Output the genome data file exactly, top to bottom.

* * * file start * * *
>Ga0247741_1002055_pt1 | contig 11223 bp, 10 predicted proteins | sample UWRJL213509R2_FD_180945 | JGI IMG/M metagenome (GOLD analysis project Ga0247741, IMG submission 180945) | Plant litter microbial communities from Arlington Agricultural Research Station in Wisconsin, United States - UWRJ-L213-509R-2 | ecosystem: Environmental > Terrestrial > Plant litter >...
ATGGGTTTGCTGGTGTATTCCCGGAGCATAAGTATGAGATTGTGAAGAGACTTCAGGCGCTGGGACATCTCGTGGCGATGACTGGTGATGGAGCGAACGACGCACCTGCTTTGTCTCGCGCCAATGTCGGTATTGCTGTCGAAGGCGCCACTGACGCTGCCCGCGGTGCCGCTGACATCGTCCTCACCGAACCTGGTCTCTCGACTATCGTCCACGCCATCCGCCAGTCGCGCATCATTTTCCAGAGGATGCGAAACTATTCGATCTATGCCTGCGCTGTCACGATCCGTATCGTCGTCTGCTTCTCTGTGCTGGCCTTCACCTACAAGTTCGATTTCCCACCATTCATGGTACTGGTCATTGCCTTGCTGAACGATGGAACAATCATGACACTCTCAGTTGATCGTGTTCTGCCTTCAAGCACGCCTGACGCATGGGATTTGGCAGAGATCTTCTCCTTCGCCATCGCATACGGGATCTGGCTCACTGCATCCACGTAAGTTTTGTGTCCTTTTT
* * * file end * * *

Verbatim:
>Ga0247741_1002055_pt1 | contig 11223 bp, 10 predicted proteins | sample UWRJL213509R2_FD_180945 | JGI IMG/M metagenome (GOLD analysis project Ga0247741, IMG submission 180945) | Plant litter microbial communities from Arlington Agricultural Research Station in Wisconsin, United States - UWRJ-L213-509R-2 | ecosystem: Environmental > Terrestrial > Plant litter >...
ATGGGTTTGCTGGTGTATTCCCGGAGCATAAGTATGAGATTGTGAAGAGACTTCAGGCGCTGGGACATCTCGTGGCGATGACTGGTGATGGAGCGAACGACGCACCTGCTTTGTCTCGCGCCAATGTCGGTATTGCTGTCGAAGGCGCCACTGACGCTGCCCGCGGTGCCGCTGACATCGTCCTCACCGAACCTGGTCTCTCGACTATCGTCCACGCCATCCGCCAGTCGCGCATCATTTTCCAGAGGATGCGAAACTATTCGATCTATGCCTGCGCTGTCACGATCCGTATCGTCGTCTGCTTCTCTGTGCTGGCCTTCACCTACAAGTTCGATTTCCCACCATTCATGGTACTGGTCATTGCCTTGCTGAACGATGGAACAATCATGACACTCTCAGTTGATCGTGTTCTGCCTTCAAGCACGCCTGACGCATGGGATTTGGCAGAGATCTTCTCCTTCGCCATCGCATACGGGATCTGGCTCACTGCATCCACGTAAGTTTTGTGTCCTTTTT